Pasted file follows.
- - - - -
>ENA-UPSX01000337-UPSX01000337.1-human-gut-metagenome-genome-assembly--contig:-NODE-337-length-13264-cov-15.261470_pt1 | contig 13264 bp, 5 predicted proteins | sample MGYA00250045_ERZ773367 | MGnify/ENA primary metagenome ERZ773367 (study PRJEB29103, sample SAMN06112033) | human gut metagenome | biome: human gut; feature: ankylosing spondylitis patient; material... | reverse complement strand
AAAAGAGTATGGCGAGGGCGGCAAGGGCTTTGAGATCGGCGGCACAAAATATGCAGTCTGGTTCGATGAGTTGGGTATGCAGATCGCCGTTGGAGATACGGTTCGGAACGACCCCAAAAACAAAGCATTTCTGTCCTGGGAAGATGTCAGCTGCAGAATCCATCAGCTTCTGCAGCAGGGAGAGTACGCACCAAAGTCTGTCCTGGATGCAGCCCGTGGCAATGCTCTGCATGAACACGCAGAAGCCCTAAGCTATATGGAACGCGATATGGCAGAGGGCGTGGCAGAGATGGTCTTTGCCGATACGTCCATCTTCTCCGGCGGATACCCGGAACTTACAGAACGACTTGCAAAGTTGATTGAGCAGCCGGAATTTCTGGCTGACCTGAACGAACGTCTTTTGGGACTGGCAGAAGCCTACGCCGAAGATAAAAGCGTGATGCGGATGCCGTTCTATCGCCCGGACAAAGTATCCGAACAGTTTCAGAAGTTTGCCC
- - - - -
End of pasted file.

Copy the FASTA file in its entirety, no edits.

>ENA-UPSX01000337-UPSX01000337.1-human-gut-metagenome-genome-assembly--contig:-NODE-337-length-13264-cov-15.261470_pt1 | contig 13264 bp, 5 predicted proteins | sample MGYA00250045_ERZ773367 | MGnify/ENA primary metagenome ERZ773367 (study PRJEB29103, sample SAMN06112033) | human gut metagenome | biome: human gut; feature: ankylosing spondylitis patient; material... | reverse complement strand
AAAAGAGTATGGCGAGGGCGGCAAGGGCTTTGAGATCGGCGGCACAAAATATGCAGTCTGGTTCGATGAGTTGGGTATGCAGATCGCCGTTGGAGATACGGTTCGGAACGACCCCAAAAACAAAGCATTTCTGTCCTGGGAAGATGTCAGCTGCAGAATCCATCAGCTTCTGCAGCAGGGAGAGTACGCACCAAAGTCTGTCCTGGATGCAGCCCGTGGCAATGCTCTGCATGAACACGCAGAAGCCCTAAGCTATATGGAACGCGATATGGCAGAGGGCGTGGCAGAGATGGTCTTTGCCGATACGTCCATCTTCTCCGGCGGATACCCGGAACTTACAGAACGACTTGCAAAGTTGATTGAGCAGCCGGAATTTCTGGCTGACCTGAACGAACGTCTTTTGGGACTGGCAGAAGCCTACGCCGAAGATAAAAGCGTGATGCGGATGCCGTTCTATCGCCCGGACAAAGTATCCGAACAGTTTCAGAAGTTTGCCC